Mutant Mudds Super Challenge Review – Die, Die and Die Again

Mutant Mudds Super Challenge Review

There comes a time in every gamers life when they realize that maybe their twitch reflexes and hand/eye coordination ain’t what it used to be. My time has come.

Mutant Mudds Super Challenge knocked me to my knees. Kicked me in the face. Then taunted me over and over to retry until eventually besting a level. If you’re looking for a serious platforming challenge or are just a straight up masochist. Mutant Mudds Super Challenge (MMSC from here on out) may be right up your alley.

Other than the difficulty spike. Not much has changed from the 2012 game. Max, the game’s protagonist must once again traverse numerous worlds to destroy his enemy, the Mutant Mudds. Mechanically speaking it’s the same rock solid and ridiculously addicting experience with tight platforming and responsive water-gun shooting. MMSC is definitely more of an expansion than sequel though. So, if you are familiar with the original Mutant Mudds’ (read our review here) fantastic retro inspired visuals, character/enemy designs and music you’ll feel right at home. I absolutely adore the look and sound of the Mutant Mudds games. Jumping into the foreground and later launching onto a platform way in the background always brought a smile to my face. Like it’s predecessor, everything just feels so well crafted. You can tell developers Renegade Kid poured their heart and soul into their creation.


“Mutant Mudds Super Challenge knocked me to my knees. Kicked me in the face. Then taunted me over and over to retry until eventually besting a level.”

Where things do get mixed up a bit is with some really great boss battles. But just reaching them, even in World 1, may prove too difficult for some. You must 100% every level and secret area in order to unlock the boss for each section. No easy feat but usually worth the effort. That is, if you’ve got the time to spare for repeated attempts. I thought MMSC would be a quick play-through but I must have sunk a couple dozen hours into it roughly before making any sort of substantial dent to be proud of. Of course, length of experience will be determined based on each players skill.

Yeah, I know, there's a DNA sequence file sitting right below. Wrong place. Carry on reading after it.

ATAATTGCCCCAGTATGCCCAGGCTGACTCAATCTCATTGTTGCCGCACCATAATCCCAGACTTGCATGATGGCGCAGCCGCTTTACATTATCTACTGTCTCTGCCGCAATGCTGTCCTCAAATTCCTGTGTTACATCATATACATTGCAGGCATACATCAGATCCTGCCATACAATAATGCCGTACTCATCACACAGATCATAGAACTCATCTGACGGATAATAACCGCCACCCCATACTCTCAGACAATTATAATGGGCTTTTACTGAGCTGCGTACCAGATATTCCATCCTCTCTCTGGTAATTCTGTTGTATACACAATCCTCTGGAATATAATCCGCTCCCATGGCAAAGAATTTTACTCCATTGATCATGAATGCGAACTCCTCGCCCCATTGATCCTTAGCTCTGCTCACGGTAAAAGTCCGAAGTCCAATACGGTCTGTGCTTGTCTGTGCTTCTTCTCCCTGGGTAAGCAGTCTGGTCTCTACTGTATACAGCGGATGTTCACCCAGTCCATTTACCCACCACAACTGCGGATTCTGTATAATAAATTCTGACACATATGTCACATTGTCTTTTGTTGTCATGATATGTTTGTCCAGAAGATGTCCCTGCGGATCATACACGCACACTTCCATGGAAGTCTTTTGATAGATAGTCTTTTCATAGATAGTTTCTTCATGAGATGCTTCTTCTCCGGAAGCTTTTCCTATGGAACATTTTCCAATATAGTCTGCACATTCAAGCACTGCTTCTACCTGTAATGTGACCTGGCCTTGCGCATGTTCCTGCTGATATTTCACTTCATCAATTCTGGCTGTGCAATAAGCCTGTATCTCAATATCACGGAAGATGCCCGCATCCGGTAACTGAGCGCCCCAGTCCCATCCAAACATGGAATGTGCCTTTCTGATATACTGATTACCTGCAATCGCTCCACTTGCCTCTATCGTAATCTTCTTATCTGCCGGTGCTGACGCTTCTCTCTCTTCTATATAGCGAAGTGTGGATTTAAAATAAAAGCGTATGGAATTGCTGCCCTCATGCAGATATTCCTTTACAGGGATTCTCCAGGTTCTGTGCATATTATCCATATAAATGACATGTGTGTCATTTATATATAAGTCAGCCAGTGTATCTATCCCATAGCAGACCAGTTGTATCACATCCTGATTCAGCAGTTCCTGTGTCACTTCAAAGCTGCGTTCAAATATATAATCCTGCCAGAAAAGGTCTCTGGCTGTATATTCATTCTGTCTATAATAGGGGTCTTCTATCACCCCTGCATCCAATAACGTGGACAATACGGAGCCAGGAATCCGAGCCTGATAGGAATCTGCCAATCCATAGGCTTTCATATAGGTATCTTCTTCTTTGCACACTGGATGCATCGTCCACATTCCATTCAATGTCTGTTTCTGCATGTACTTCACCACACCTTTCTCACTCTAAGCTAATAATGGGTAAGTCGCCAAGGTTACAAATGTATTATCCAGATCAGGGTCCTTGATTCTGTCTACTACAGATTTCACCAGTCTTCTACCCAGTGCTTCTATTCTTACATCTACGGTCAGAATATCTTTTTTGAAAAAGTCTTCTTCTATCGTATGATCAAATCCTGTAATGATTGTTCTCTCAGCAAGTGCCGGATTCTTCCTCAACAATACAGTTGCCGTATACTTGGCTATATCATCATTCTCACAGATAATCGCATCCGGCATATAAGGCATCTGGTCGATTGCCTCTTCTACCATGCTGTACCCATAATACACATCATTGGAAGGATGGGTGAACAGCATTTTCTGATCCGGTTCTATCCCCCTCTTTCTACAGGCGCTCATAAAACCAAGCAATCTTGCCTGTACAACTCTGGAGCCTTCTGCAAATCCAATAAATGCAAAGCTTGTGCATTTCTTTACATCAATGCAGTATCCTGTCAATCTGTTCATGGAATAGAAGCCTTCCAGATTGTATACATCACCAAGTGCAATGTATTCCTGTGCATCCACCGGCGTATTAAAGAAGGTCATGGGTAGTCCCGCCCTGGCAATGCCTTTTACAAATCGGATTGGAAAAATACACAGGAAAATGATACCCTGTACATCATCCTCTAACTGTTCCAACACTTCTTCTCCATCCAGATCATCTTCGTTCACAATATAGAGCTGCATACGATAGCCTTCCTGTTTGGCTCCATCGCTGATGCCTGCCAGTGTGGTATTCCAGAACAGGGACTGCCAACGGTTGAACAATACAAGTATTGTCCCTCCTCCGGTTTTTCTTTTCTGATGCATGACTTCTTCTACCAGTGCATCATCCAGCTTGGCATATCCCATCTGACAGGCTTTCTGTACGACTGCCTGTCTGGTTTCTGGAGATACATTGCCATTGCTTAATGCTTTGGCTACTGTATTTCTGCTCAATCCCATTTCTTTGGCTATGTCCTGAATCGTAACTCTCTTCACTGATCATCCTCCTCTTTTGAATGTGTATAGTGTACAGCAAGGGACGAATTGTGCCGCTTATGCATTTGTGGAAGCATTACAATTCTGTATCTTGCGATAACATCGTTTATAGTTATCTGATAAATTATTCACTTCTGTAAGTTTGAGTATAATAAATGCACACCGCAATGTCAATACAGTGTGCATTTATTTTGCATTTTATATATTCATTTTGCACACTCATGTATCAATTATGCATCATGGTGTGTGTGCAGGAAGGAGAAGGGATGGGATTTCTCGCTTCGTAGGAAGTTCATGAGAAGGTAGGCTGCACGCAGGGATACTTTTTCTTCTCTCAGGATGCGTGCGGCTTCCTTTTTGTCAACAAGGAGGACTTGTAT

I can’t fault the game for being exactly what it’s suppose to be. A true challenge for those that have mastered the original Mutant Mudds and need their skills to be pushed to the limits. In fact I applaud the game, for while being insanely challenging it never feels unfair. I could always see my mistakes and mis-timings. But good lord did I want to flip my desk a few times. It’s been a while since I internally screamed at a game – really, screaming at myself for making the same mistake over and over. I could feel a frustrated twitch coming on from time to time and I straight up had to put the controller down before I broke it. MMSC made games like Mega Man seem like a cake-walk. There’s no learning curve. No ramp up in difficulty. Right from the outset, level one, things are cranked to 11.

Mutant Mudds Super Challenge

There’s 40 stages to tackle each with their own set of devious obstacles and tricks. Luckily, you can take them on pretty much in any order you please. Save for the final set of levels which need unlocking by completing previous levels. This is a great feature as it does let you – as I needed a few times – walk away from a particular section to attempt another before that vein in your forehead explodes with frustration.

Mutant Mudds Super Challenge is a tough recommendation for those new to the series or the more casual of platforming fans. But for the most hardcore of hardcore retro inspired fans longing for a true challenge, you may have a new favorite on your hands. It doesn’t bring much new to the table but what’s here is so well crafted it’s hard not to appreciate it. Even if you need to buy a new controller afterwards.

***A PS4 review code was provided by the publisher***

The Good

  • Great visuals
  • Tight/Responsive gameplay
  • Awesome music

The Bad

  • Punishing